What audiences beyond those who are trained in medieval religious history and thought, or modern biblical exegesis, will be able to take away from this book is harder to say. Schroeder hints at this when she says, "The twenty-first century reader familiar with historical criticism will notice that medieval commentators found the very same seams, stylistic variations, repetitions, verbal discrepancies, and apparent contradictions that caught the attention of modern text critics" (2). Likewise, she readily notes how medieval commentators all used varying degrees of the so-called four-fold senses of scripture, namely, the literal, allegorical/spiritual, moral/tropological, and eschatological/anagogical methods of interpretation. But at the same time, she has to qualify in a lengthy footnote that the medieval and modern views of the literal interpretation of scripture are quite different, correctly implying that medieval authors are at times more sophisticated than some modern literalists (4). All this requires a certain sophistication on the part of the reader.
Schroeder thankfully allows all of these authors to speak with their own voices, warts and all. Although some sections are troubling, Schroeder has left what she calls the "offensive texts" intact. For example, even though Andrew of St. Victor and Nicholas of Lyra at times quote Jewish commentators, they also provide what Schroeder calls "offensive, unflattering allegories" that portray the Jews and Judaism in a demeaning light. Schroeder admits that she was tempted to pick less problematic passages, but in the end decided that intellectual honesty demanded that she make available these segments which reveal the "anti-Jewish interpretation that was ubiquitous among Christians in Western Europe" (19).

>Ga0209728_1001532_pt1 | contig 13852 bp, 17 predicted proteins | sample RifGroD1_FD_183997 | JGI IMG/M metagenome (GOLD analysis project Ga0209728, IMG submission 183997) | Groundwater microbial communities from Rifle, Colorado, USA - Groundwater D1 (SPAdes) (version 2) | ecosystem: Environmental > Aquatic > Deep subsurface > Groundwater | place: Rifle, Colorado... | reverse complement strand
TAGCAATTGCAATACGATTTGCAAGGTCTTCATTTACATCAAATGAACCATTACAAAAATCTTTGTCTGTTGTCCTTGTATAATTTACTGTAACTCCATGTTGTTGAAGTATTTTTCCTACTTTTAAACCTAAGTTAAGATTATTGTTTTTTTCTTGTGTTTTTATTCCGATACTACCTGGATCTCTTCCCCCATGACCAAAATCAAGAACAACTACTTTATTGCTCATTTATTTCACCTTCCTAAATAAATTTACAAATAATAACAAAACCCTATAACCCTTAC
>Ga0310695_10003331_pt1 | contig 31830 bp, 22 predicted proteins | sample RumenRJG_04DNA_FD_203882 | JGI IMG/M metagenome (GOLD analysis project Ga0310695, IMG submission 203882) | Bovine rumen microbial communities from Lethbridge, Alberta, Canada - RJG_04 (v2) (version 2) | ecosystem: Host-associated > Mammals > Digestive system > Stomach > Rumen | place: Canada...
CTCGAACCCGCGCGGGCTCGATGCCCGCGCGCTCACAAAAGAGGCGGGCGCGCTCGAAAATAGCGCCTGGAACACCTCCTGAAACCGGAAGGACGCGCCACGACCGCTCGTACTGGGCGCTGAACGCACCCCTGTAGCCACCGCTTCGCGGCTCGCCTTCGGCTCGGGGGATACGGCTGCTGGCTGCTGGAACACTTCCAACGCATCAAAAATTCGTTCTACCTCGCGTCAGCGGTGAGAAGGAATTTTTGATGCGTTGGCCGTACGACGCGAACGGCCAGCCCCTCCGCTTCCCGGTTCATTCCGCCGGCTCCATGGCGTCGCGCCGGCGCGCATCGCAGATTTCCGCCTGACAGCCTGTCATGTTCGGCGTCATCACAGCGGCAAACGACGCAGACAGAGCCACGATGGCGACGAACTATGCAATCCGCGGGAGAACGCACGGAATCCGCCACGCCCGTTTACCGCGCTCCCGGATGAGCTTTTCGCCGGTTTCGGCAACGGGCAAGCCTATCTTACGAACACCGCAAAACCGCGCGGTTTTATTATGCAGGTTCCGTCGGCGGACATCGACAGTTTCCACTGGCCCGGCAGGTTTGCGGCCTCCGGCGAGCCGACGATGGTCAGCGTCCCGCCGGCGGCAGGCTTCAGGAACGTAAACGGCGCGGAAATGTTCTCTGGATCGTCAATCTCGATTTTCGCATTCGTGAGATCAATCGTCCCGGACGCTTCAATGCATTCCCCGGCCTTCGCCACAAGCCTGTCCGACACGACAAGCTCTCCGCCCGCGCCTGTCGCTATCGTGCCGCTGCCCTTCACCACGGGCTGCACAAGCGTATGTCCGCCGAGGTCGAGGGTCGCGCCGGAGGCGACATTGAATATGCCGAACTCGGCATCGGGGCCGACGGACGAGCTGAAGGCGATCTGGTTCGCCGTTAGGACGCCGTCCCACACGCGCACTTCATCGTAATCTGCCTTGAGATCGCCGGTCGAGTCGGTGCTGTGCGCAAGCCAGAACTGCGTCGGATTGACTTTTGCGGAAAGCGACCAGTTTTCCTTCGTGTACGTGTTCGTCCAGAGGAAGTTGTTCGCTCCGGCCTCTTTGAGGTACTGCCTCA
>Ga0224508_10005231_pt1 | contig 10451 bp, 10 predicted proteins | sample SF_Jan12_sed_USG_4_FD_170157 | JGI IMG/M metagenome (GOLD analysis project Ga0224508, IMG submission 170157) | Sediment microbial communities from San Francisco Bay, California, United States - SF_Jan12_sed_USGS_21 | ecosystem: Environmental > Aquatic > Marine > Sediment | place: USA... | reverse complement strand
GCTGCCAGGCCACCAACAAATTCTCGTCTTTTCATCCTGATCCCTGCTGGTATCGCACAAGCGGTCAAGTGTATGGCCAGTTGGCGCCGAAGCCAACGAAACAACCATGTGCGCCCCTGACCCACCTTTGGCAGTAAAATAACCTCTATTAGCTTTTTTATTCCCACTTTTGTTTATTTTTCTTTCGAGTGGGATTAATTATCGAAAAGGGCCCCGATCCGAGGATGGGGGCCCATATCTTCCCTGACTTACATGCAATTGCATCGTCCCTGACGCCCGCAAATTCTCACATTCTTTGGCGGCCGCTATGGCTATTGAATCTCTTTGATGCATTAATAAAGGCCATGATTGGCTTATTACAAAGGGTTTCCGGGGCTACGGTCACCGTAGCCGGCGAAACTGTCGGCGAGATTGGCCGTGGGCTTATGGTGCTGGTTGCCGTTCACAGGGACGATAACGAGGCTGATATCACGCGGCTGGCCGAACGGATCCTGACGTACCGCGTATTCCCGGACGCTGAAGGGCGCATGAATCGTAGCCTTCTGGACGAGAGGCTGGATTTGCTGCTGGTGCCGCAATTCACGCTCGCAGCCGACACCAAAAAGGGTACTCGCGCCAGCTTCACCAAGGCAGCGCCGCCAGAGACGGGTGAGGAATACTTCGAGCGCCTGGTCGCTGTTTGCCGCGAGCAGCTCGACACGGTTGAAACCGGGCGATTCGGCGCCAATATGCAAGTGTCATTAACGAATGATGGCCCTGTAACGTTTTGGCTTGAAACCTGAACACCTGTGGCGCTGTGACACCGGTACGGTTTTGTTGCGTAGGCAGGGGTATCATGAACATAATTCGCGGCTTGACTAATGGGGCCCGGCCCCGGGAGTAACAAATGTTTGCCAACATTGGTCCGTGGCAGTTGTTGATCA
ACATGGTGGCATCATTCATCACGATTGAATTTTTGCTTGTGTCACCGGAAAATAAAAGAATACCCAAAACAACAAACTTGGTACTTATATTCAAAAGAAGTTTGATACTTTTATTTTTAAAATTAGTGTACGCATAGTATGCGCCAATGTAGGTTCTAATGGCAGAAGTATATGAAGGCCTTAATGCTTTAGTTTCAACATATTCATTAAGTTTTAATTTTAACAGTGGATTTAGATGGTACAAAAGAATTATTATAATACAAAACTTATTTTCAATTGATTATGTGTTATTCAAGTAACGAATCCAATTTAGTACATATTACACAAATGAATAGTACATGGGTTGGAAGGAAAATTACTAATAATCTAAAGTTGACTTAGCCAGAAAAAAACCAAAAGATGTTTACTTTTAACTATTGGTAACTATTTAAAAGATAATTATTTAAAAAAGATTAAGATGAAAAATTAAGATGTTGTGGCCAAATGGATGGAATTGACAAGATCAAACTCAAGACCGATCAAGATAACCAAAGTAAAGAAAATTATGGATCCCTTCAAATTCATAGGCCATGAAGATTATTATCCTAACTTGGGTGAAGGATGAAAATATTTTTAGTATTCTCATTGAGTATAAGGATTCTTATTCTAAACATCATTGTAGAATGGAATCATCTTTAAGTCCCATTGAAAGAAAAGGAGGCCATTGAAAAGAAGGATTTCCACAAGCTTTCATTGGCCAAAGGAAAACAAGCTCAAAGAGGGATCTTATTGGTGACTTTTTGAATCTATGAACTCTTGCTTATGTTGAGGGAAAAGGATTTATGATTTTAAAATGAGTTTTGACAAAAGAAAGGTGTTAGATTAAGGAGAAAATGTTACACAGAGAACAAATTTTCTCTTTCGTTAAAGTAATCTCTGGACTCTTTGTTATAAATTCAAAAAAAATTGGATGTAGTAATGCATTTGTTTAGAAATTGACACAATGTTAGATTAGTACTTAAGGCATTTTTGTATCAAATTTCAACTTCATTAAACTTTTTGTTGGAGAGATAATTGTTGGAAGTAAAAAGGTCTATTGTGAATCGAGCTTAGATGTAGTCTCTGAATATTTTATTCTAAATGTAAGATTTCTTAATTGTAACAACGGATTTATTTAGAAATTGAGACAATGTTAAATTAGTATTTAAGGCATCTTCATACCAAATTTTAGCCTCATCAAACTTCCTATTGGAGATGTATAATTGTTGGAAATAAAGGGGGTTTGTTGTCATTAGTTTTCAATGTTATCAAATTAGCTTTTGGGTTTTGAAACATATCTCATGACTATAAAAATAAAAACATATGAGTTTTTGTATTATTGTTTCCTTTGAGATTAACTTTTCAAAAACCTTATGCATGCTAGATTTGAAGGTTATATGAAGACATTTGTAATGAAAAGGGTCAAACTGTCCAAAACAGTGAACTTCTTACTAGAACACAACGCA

Schroeder's work in some ways actually becomes an extension of the medieval tradition that she examines. Schroeder gives her readers the ability to examine the complicated sagacity of these mysterious scriptures by means of glosses that she has gleaned from the best exegetes of the past. In so doing, she allows Remigius of Auxerre to caution early on in his discussion that at times the more graphic readings in Genesis might actually arouse impressionable youths to inappropriate appraisals, passions, and choices especially, "if they have not first gained a measure of understanding about the profound mysteries" of the book. As a result, warns Remigius, "their minds might start lurking in the inferior teachings" (42). Schroeder hopes that her chosen voices calling out from the ages will help scholars and others find some measure of wisdom in Genesis. Indeed, it appears that first book of the Bible is an intriguing testing ground for biblical interpretation because of the numerous challenging passages involved within its pages. It certainly demands a clever and deft hand to negotiate these troubling texts and Schroeder is up to the task.